"Some deaf people say auto-captions are NOT better than nothing. Some deaf people say automatic captions ARE better than nothing. Unlike people with hearing, deaf people have nothing to fall back on. All they have is the captions. Personally, I'd rather see no captions than watch automatic captions. Sure, I'm disappointed there aren't captions. With no auto-captions, I avoid the painful experience of its notoriously bad captions."


Cognitive impairments

A cognitive disability covers a variety of medical conditions affecting cognitive ability. People with cognitive disabilities include various intellectual or cognitive deficits, deficits too mild to properly qualify as intellectual disability, specific conditions, and problems acquired later in life through acquired brain injuries or neurodegenerative diseases like dementia.

An older woman in glasses, holding an animal.
  • Examples: Down's syndrome, A/autism, ADHD, dyslexia, aphasia.
  • Frequency: Varies by condition.
  • Tools include: Screen readers, text highlighting, text prediction, abstractive summarization tools.
  • Pain points: Busy interfaces that make it overly complicated to focus on the task at hand, big walls of words with little whitespace, justified text, and small or hard-to-read fonts.

"Right now, I am recovering from an ocular migraine, and I would say dark mode is not helping enough. I still need contrast, but less harshly bright."


Read a short article in the New York Times or watch a video on face blindness (prosopagnosia).

Seizure and vestibular disorders

A seizure is an excessive surge of electrical activity in the brain that can cause various symptoms, depending on which parts of the brain are involved. Seizures may result from genetics or a brain injury, but their cause is often unknown.

The vestibular system includes the parts of the inner ear and brain that process the sensory information that controls balance and eye movements. If disease or injury damages these processing areas, vestibular disorders can result. Vestibular disorders can also result from or be worsened by genetic or environmental conditions or occur for unknown reasons.

A person in a green jacket with glasses.
  • Examples: Epilepsy, vertigo, dizziness, labyrinthitis, balance, and eye movement disorders.
  • Frequency: 50 million people worldwide have epilepsy, and 1.8 million adults worldwide have bilateral vestibular hypofunction (BVH).
  • Tools include: Operating system settings to reduce motion. In Windows, this setting is framed positively as Show animation, and is turned off. On Android, the setting Remove animations is turned on.
  • Pain points: Videos that autoplay, extreme flashing or strobing of visual content, parallax effects, or scroll-triggered animations.

"I really dislike the superfluous animation that plagues iOS transitions between apps, so I turn it off. Downside: I'm denied most of the thoughtfully executed motion design on the web because there's no “some motion is fine” middle ground."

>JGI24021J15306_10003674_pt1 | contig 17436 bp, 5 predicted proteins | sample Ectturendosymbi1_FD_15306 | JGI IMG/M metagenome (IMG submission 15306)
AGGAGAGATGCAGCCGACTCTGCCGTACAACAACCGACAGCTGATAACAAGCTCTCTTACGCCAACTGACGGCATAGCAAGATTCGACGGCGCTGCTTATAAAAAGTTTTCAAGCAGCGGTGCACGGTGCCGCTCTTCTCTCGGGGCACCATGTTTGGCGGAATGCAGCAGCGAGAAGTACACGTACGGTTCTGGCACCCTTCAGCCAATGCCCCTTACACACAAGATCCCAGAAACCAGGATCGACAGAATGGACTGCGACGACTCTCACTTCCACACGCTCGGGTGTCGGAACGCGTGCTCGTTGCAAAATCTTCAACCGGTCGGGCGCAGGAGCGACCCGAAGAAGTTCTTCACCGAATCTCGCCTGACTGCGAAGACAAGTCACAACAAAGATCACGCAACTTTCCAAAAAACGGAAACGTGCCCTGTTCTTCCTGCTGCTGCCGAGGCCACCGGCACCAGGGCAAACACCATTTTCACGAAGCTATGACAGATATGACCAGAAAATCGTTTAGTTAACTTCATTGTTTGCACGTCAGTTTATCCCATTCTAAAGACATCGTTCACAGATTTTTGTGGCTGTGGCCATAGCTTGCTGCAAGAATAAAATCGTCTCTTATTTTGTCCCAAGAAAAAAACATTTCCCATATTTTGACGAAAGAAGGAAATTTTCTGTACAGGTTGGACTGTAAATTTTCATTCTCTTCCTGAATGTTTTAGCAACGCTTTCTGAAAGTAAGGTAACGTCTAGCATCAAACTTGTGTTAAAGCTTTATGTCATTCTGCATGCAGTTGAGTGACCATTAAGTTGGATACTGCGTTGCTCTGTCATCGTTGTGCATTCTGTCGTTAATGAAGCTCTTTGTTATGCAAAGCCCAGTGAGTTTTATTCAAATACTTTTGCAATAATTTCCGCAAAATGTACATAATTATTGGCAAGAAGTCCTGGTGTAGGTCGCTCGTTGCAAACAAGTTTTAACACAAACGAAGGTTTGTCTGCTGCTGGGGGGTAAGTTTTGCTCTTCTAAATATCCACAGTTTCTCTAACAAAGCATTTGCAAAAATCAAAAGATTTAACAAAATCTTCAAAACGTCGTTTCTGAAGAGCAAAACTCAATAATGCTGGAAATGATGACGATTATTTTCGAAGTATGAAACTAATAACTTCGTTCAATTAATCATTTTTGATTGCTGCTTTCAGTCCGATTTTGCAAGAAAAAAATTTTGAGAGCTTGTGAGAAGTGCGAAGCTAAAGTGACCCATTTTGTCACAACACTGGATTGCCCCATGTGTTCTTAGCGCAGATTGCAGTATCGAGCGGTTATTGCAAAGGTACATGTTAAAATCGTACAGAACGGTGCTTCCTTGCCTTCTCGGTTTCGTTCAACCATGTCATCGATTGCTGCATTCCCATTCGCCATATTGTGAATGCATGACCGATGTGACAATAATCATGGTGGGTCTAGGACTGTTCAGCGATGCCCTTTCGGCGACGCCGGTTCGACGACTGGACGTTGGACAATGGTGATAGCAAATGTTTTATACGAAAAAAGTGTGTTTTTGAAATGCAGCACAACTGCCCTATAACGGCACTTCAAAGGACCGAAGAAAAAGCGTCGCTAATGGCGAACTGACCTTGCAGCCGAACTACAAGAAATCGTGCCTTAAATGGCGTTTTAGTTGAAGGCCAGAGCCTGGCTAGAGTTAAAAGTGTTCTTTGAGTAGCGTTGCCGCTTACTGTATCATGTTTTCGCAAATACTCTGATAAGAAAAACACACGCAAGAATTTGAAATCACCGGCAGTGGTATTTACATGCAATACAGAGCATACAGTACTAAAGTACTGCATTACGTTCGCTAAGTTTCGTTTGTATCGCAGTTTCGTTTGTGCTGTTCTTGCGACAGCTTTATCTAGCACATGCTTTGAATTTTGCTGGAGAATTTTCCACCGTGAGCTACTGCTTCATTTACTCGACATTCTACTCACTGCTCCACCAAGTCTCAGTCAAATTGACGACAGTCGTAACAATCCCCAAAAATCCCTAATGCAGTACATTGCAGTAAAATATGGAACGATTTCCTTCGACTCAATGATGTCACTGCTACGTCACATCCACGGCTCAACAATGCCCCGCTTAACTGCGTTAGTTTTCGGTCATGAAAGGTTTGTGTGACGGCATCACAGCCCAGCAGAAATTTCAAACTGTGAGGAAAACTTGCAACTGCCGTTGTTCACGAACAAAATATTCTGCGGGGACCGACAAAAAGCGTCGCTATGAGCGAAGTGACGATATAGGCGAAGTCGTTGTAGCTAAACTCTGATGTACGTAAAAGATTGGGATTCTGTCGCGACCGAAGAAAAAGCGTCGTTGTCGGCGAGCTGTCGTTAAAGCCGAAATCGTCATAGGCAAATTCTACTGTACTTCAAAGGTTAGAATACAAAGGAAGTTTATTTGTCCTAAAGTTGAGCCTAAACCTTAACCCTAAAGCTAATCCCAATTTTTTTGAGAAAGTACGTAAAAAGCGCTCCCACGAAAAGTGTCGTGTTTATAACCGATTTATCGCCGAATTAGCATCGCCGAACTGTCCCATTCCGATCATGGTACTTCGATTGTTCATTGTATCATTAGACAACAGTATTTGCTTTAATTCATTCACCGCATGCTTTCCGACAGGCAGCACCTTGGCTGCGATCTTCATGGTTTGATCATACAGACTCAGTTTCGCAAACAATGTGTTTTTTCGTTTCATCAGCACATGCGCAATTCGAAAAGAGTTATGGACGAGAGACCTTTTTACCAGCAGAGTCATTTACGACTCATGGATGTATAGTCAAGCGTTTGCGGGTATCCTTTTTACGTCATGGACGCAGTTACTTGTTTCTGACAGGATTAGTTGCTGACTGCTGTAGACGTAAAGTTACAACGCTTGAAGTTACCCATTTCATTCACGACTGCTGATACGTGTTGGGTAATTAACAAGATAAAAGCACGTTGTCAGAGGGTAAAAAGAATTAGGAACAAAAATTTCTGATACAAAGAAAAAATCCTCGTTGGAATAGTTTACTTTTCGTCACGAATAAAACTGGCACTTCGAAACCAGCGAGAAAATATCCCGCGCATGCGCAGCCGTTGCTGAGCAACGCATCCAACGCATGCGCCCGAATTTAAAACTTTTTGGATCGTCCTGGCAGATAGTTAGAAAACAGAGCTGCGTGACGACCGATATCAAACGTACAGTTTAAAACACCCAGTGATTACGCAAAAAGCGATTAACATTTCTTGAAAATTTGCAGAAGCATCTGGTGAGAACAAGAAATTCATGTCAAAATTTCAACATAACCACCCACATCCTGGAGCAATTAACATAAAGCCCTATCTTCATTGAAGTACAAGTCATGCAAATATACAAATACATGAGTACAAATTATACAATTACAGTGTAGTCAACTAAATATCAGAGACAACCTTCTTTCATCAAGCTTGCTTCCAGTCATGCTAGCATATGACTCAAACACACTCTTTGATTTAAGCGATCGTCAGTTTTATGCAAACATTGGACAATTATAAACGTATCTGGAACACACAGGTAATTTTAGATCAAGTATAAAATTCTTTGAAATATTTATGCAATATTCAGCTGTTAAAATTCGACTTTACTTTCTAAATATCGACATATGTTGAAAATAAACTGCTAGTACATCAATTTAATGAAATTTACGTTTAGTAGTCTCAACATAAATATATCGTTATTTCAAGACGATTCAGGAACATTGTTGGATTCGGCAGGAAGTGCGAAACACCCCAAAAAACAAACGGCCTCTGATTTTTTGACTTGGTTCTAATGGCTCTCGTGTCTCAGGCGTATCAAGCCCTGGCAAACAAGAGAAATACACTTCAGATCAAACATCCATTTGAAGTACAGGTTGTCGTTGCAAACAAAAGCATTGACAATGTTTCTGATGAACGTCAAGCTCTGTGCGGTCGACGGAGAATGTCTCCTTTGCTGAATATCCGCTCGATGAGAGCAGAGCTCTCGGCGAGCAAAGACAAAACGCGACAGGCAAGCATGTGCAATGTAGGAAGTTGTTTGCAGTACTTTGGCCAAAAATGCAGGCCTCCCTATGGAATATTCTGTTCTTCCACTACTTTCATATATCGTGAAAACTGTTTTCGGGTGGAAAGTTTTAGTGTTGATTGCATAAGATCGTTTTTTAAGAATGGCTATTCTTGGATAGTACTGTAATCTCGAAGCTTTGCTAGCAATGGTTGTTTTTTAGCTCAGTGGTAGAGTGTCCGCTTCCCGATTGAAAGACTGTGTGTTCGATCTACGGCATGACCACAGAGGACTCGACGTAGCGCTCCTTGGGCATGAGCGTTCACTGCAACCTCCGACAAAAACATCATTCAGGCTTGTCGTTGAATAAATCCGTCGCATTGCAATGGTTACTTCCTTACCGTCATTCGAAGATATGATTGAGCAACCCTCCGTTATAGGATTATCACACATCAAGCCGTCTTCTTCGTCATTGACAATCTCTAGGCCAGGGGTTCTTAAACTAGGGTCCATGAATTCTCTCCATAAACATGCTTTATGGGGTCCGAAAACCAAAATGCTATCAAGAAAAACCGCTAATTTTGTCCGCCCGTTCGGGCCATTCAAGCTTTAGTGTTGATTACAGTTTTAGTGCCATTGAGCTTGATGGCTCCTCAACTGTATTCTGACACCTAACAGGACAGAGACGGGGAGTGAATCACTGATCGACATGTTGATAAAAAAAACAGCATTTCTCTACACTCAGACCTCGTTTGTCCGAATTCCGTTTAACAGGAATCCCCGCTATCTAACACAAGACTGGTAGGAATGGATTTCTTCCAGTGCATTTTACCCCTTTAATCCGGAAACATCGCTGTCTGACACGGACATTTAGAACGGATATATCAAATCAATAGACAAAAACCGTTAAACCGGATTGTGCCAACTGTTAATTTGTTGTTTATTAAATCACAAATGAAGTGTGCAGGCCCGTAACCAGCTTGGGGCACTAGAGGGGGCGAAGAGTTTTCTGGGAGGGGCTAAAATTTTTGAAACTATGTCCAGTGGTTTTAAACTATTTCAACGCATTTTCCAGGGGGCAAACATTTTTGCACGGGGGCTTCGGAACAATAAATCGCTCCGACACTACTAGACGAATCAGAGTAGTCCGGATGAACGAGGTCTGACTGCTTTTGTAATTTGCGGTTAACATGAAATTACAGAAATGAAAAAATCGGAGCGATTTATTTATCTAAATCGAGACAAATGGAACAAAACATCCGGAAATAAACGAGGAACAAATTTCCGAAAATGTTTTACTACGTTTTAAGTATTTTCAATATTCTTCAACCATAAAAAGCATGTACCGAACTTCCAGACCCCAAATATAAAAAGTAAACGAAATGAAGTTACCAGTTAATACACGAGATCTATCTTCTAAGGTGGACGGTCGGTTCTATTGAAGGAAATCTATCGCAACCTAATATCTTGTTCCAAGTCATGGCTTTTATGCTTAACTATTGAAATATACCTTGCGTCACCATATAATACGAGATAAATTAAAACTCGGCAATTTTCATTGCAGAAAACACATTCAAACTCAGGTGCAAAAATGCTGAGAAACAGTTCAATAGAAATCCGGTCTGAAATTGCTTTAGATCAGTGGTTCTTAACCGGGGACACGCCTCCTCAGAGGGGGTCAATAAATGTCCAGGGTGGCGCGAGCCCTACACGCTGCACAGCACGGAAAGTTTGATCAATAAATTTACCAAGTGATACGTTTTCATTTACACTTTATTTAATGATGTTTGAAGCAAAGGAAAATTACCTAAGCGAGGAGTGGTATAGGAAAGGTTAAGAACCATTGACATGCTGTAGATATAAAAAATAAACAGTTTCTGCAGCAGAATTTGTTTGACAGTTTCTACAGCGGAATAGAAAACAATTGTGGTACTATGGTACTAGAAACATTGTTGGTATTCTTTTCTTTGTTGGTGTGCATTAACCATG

Speech impairments

A speech disorder is a condition in which a person has problems creating or forming the speech sounds needed to communicate with others.

A person wearing glasses and waving.
  • Examples: Muscular or cognitive issues that impede speech, such as apraxia, dysarthria, or stuttering.
  • Frequency: 18.5 million individuals have a speech, voice, or language disorder.
  • Tools include: Augmentative and alternative communication (AAC) and speech-generating devices.
  • Pain points: Voice-activated technology such as smart home devices and apps.

"My son has a lisp due to dyspraxia. He will say "seep" rather than "sheep" or "fower" rather than "flower". It is sweet, but he gets so frustrated by voice-activated software.

Our new car uses voice activation to interact with a phone. Often if we are together, my husband will send us a WhatsApp message. The car will read it out loud, but when it asks us if we want to reply, my son's reply is not understood. He gets so upset... he now whispers the message to me so I can say it for the reply."


Read a short article in the New York Times or watch a video on stuttering and technology.

Additional beneficiaries of accessibility

While the number of people with disabilities worldwide is large, it's important to remember that these numbers aren't inclusive of everyone that benefits from accessible digital spaces. This includes:

  • Temporarily disabled. It may mean someone has a broken wrist or is cognitively impaired due to medication.
  • Situationally disabled. For example, someone experiencing glare on a device screen or being unable to play the audio on a video in a public setting.
  • Mildly disabled. A person needing eyeglasses to see a screen or captions to understand audio.
  • Non-native speakers. If a person is not fluent in the language on the screen, they may need more time to read content on a slide on a carousel/slideshow.
  • Older people with age-related diminishing senses. It could be a person needing reading glasses or bifocals to read small print or requiring a larger target size for buttons on their touch device due to an age-related hand tremor.